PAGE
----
Will Pennsylvania humane officers lose their badges?

From ANIMAL PEOPLE, March 1994:

HARRISBURG, Pennsylvania––
Five bills before the Pennsylvania state legis-
lature, a court case pending in Ohio, and a
political fracas in Wisconsin together signal
that humane enforcement is no longer a
backwater of police work, easily left to ama-
teurs and the bottom of the court calendar.
It is almost certain that before 1994
is over, the structure of humane enforcement
in Pennsylvania will either be reinforced or
demolished, depending upon which mea-
sures from the competing bills best survive
the process of committee review and amend-
ment––and how one interprets the results. It
is possible that the Ohio court decision,
expected this summer (separate story, page
15), could spark a similar burst of legisla-
tive activity. In Wisconsin, rules governing
search warrants could be amended. In all
three states the humane community is wor-
ried because opponents are all but salivating
at the prospect of forcing “activist” anti-cru-
elty officers off the beat. Some of the pro-
posed Pennsylvania legislation would
exempt farmers from humane enforcement;

define dogs and cats as “agricultural ani-
mals” if bred and raised commercially; limit
humane law enforcement to one agency per
county; and give the state department of
agriculture supervisory jurisdiction over
humane officers.
Similar legislation is in effect in
other states. For instance, New York also
limits humane law enforcement to one
agency per county, and humane enforce-
ment in Connecticut is also supervised by
the department of agriculture. But precedent
is no consolation to the many Pennsylvania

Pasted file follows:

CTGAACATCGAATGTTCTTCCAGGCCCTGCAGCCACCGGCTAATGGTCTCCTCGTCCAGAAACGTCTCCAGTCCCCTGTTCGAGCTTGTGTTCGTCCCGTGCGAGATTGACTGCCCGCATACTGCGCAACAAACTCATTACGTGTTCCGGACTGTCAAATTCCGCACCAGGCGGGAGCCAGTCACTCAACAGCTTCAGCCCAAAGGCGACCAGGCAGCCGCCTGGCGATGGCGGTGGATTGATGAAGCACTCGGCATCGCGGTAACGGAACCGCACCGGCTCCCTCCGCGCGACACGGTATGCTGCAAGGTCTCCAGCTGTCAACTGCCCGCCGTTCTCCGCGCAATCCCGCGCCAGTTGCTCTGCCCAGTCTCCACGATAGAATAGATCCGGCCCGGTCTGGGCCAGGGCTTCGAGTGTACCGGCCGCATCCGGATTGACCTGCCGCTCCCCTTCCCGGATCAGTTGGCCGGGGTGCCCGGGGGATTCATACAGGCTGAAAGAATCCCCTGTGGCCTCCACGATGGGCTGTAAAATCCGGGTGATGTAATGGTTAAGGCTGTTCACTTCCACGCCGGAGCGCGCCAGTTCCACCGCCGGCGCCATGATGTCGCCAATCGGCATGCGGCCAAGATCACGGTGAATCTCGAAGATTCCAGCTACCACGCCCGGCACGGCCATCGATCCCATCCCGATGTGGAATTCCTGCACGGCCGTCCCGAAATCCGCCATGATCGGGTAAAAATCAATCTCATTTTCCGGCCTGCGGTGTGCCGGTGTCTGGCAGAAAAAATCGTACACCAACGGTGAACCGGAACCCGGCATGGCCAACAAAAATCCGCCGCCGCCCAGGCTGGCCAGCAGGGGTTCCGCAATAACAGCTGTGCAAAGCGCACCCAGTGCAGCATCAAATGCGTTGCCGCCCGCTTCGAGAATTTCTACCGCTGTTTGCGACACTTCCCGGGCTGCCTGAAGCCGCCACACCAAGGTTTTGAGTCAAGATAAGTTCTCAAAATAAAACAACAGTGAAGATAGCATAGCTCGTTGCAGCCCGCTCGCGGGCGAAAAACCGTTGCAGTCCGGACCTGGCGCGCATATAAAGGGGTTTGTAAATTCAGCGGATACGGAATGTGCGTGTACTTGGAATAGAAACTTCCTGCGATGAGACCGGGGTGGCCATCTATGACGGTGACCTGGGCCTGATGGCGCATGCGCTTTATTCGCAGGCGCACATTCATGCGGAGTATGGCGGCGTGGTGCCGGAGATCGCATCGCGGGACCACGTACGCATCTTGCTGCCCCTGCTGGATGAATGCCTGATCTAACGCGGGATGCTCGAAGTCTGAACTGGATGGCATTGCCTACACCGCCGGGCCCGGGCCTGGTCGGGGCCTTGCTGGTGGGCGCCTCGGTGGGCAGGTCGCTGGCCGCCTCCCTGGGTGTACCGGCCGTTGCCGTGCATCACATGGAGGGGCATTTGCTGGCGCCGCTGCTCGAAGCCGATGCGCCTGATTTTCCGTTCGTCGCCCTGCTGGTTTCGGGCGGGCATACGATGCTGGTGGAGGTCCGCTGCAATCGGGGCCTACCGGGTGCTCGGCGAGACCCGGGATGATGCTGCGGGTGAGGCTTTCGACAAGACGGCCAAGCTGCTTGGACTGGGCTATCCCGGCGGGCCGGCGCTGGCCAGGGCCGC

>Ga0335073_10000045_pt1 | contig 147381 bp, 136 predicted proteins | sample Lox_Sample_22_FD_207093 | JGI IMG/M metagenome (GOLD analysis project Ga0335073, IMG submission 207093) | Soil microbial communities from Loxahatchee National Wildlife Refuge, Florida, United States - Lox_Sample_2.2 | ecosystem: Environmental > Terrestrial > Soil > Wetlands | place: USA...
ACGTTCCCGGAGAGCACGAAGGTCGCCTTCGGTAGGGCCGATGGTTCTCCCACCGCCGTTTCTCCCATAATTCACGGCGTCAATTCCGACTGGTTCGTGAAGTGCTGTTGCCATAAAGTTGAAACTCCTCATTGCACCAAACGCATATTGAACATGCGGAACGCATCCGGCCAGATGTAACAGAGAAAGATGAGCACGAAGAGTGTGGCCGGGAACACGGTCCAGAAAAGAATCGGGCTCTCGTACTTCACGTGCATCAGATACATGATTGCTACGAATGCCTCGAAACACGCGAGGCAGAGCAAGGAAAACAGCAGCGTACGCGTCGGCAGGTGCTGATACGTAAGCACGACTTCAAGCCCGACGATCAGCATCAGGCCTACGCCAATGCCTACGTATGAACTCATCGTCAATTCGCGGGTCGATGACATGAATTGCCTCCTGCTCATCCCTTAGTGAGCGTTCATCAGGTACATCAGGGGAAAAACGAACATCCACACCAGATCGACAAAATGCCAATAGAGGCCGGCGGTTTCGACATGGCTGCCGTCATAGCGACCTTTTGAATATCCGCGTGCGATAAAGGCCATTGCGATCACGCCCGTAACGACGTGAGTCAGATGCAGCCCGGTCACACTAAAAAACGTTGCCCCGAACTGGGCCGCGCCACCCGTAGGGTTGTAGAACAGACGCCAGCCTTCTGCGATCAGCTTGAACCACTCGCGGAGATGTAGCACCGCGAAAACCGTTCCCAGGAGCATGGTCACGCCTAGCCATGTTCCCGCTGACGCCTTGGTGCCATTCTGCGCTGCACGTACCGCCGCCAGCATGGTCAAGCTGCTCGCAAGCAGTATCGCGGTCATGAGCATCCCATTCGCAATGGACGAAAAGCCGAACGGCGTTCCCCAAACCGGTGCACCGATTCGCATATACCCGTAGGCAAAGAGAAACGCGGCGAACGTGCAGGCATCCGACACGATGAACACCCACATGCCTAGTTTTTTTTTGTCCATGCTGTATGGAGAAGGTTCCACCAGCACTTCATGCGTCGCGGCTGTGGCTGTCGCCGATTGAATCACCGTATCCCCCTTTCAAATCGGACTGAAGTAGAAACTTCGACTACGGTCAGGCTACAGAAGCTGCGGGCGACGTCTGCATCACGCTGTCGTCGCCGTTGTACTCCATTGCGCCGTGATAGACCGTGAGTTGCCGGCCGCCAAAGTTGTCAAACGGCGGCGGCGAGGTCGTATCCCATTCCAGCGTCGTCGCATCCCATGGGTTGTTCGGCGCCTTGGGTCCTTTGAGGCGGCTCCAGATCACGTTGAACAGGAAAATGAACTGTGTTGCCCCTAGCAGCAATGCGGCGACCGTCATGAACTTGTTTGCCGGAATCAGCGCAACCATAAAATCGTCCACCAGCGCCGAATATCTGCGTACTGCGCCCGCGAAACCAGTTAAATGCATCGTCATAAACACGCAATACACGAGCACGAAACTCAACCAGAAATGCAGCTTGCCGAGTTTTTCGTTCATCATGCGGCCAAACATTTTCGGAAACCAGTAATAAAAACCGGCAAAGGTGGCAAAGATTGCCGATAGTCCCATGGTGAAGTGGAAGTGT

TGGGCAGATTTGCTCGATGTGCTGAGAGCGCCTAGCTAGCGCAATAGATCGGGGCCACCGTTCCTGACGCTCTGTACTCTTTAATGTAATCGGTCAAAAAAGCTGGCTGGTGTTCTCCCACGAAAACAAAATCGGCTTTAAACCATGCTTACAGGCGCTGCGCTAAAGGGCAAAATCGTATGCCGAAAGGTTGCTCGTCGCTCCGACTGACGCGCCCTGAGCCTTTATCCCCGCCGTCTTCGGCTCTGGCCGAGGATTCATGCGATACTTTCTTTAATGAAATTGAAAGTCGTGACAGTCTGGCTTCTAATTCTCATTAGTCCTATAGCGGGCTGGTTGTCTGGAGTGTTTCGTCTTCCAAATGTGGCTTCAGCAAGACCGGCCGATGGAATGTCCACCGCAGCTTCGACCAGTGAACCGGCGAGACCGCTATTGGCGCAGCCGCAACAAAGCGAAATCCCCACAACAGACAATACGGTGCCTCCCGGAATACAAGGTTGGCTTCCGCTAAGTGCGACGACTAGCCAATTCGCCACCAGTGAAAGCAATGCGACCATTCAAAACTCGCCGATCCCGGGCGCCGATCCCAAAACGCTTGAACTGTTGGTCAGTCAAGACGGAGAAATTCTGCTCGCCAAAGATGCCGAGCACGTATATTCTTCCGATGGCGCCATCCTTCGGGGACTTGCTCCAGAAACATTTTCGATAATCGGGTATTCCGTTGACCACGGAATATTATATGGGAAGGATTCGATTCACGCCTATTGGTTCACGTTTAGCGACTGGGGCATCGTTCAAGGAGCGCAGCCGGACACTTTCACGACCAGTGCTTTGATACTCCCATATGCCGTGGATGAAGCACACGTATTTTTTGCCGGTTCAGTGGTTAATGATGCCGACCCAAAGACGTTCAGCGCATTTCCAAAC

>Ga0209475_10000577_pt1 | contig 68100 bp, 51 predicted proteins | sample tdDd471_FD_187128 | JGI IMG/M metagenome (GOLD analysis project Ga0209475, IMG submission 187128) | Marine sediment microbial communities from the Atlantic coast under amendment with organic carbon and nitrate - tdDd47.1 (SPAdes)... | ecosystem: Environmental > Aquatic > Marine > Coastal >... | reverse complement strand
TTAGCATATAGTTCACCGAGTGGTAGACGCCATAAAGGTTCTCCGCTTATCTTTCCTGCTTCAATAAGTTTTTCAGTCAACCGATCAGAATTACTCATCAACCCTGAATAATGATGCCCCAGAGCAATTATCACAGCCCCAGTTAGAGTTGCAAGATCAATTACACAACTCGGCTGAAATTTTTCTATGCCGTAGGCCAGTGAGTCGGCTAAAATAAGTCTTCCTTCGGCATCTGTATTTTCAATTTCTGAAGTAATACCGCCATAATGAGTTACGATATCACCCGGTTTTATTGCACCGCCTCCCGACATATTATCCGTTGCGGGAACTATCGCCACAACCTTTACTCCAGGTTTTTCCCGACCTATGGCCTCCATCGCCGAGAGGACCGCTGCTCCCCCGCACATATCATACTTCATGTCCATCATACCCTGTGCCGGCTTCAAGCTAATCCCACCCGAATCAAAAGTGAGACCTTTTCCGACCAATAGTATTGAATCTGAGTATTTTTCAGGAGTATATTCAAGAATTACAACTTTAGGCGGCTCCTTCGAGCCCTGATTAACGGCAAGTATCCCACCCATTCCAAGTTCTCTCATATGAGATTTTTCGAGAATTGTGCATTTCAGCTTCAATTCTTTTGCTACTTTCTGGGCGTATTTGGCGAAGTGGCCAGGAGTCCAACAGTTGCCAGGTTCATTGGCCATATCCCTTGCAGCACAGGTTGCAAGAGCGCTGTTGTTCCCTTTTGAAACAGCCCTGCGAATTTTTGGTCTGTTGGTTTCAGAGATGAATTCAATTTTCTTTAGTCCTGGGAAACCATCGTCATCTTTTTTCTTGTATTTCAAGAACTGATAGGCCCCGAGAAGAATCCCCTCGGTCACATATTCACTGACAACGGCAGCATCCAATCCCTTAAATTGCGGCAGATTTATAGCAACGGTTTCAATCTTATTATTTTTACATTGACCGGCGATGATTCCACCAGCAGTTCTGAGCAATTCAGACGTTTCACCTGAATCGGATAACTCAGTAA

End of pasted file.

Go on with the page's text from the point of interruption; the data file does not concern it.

humane officers who might lose their authori-
ty, at least until completing certification
courses––or whose agencies might lose their
right to have humane officers.
The latter prospect is of particular
concern to organizations such as Farm
Sanctuary, of Lancaster, and the Large
Animal Protection Society, of Parksburg,
which instead of covering a particular region
instead concern themselves with the protection
of a particular class of animal. It’s also a con-
cern to the seven humane law enforcement
agencies in Alleghany County, who together
serve Pittsburgh and environs. Under one leg-
islative scenario, six of the seven would lose
their officers. If the officers were unable to
work under the auspices of the single county
enforcement agency designated by the
Department of Agriculture, they would
become former officers. Most would not be
out of work, because most are not paid––but
they could no longer write citations.
Fumes Animal Care and Welfare
SPCA chief humane agent Edward J. Blotzer
Jr., of Pittsburgh, “At a time when violence
and brutality against people and animals
appears to be on the increase, I believe it is
best to put handcuffs on criminals, not on law
enforcement officers who have been protect-
ing animals from abuse for over 125 years.”
A retired locomotive engineer,
Blotzer, age 70, is the senior anti-cruelty cop
on the western Pennsylvania beat. It was he
who initiated regular prosecutions in 1970,
after incorporating the Animal Care and
Welfare SPCA out of frustration with his
inability to bring abusers to justice as a volun-